FIG. 2 is a more detailed illustration and application of the invention as shown by device 10. A sensor housing 31 may consist of an opaque jacket tubing. Housing 31 may have an inside diameter of about 35 mm and be molded from a polyethylene material. Housing 31 may have its inside surface lined with a poly (tetrafluoroethylene) (PTFE) liner. One end of housing 31 may be fitted with a fan 32. Fan 32 may pull a fluid 71, such as air, through housing 31. Fan 32 may have a 25 mm×25 mm cross section and fit in a molded left terminal end in housing 31. At the right terminal end in housing 31 may be a PTFE support screen 33.
At the center of device 10 may be a thin-walled membrane tube 16 suspended between two terminal tee tubes 35 and 36. Each tee tube, 35 and 36, may have a plastic or glass optical fiber, 37 and 38, respectively, inserted axially in it to be inside membrane tube 16. The internal diameter of membrane tube 16 may be approximately from 0.6 mm to 0.75 mm. Source acrylic optical fiber 38 and detector acrylic optical fiber 37 may have a diameter from about 0.4 mm to 0.5 mm. The vertical arm or opening of tee tube 35 may be connected to a reagent reservoir 11 via a tube 41. Reservoir 11 may be an impermeable light-tight container such as a dark glass bottle or one made from opaque thick-walled plastic. Reservoir 11 may be open to air via a vent trap 42. The vertical arm or opening of tee tube 36 may be connected to a waste container 15 via a tube 44 and a solenoid valve 14. A vent 46 may open waste container 15 to the ambient environment. Reservoir 11 may be placed higher in elevation than waste container 15 such that when valve 14 is opened, a gravity induced flow of reagent liquid 12 may occur through membrane tube 16. One or both vent traps 42 and 46 may be sealed with plugs 47 and 49, respectively, in certain configurations where reagent 12 is to be contained in sensor 10, particularly if implemented on a small card or in a cartridge. If vent 47 is sealed, reagent reservoir 11 may be pressurized for delivery of reagent to tube 16.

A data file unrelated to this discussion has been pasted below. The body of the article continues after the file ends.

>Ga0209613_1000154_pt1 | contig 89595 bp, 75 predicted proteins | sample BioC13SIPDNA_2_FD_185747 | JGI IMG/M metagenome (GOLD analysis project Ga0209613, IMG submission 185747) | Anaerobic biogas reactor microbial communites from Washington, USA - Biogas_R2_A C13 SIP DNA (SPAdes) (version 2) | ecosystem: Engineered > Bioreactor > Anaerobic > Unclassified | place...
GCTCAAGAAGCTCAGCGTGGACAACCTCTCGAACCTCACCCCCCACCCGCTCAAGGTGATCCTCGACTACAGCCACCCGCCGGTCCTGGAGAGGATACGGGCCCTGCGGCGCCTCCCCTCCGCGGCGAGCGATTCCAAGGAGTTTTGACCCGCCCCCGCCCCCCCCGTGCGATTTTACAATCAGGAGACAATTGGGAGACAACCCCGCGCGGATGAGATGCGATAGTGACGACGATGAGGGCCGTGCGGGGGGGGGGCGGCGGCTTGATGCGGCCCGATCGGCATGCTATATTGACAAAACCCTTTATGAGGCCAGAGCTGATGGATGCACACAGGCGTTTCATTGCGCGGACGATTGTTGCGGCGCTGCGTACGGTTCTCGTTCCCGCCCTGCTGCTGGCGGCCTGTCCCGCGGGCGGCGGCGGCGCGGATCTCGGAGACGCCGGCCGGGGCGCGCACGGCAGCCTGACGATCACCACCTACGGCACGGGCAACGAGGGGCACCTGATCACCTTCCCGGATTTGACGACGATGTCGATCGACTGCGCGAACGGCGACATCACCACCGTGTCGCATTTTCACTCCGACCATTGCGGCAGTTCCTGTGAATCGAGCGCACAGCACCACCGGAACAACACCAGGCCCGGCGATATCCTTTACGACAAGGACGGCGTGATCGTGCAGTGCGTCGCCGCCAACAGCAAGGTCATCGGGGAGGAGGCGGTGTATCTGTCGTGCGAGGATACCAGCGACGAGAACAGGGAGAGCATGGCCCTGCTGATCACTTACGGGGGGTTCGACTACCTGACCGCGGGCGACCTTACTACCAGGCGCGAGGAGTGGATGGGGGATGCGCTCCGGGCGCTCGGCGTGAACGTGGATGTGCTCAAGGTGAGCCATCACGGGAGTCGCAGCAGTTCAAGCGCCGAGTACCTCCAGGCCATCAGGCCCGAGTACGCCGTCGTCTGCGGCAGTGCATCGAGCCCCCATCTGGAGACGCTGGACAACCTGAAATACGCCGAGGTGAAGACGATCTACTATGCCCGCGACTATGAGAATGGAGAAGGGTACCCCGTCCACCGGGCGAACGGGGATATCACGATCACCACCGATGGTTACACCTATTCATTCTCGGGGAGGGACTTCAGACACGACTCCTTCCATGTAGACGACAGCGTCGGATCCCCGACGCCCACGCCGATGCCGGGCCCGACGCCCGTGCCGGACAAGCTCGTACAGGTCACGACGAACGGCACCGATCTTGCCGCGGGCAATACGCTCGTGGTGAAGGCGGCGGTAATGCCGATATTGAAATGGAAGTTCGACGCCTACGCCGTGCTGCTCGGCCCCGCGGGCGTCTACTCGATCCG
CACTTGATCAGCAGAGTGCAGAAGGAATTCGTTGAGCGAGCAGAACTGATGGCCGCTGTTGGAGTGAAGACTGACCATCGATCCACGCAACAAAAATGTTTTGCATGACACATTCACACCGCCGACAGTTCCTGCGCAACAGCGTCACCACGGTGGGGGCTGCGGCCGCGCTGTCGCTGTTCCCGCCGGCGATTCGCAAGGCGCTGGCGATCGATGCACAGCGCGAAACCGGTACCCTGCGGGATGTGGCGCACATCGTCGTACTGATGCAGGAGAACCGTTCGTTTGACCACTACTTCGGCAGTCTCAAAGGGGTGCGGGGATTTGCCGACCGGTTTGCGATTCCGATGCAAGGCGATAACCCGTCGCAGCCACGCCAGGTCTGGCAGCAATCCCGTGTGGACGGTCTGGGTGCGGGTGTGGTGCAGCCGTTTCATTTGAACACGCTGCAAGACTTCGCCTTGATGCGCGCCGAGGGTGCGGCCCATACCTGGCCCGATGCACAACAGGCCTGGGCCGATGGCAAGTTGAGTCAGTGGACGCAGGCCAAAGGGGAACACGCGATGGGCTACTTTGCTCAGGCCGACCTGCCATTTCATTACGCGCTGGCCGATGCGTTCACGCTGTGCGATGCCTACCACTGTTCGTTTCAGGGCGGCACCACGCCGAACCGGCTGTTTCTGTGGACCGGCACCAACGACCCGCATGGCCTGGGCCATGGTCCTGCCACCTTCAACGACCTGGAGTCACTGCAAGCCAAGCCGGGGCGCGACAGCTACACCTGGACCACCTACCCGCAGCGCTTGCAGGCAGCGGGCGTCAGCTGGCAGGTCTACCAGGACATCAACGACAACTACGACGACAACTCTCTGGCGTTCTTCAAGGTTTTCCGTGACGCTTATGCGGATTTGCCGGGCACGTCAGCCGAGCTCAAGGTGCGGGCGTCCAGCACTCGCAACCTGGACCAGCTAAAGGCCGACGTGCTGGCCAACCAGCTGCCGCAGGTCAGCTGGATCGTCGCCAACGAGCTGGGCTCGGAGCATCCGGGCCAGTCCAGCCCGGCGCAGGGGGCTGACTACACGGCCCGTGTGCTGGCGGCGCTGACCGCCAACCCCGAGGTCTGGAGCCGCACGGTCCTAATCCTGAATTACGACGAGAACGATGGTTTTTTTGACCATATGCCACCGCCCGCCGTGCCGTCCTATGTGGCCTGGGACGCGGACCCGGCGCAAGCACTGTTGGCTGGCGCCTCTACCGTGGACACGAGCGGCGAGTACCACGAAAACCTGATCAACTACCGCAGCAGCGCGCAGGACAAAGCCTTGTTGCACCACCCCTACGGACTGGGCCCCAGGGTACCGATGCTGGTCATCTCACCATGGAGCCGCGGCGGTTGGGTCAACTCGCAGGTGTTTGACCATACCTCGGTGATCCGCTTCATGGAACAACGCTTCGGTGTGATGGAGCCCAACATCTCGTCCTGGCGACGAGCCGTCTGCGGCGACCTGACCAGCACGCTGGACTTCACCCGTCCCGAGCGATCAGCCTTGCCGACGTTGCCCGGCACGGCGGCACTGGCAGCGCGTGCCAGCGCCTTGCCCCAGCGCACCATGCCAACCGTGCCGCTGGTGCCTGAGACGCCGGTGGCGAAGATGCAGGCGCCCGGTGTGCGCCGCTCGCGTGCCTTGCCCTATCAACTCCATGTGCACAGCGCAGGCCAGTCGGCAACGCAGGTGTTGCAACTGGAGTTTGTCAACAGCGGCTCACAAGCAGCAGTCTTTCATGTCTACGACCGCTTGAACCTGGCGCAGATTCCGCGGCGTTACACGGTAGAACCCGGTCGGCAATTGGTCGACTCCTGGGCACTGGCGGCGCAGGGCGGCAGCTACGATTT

Tube 16 may allow ready transport of analyte gases through the wall of tube 16. The reagent chemistry may be chosen such that a reaction of the gas with reagent 12 in tube 16 results in a proportionate change in light absorption. This reaction may be virtually specific for the analyte gas of interest. Optical fibers 38 and 37 may bring light in and out of membrane tube 16. The other end of fiber 37 may be connected to a light detector 23. The other end of fiber 38 may be connected to a light detector 48. Tube 16 may behave as a long path light absorption cell. In many circumstances, a significant path length might not be possible because of a rapid loss of light to the walls of tube 16. There may be a particular combination of the polymer of which membrane tube 16 is constituted and the optical properties of the reagent contained in tube 24.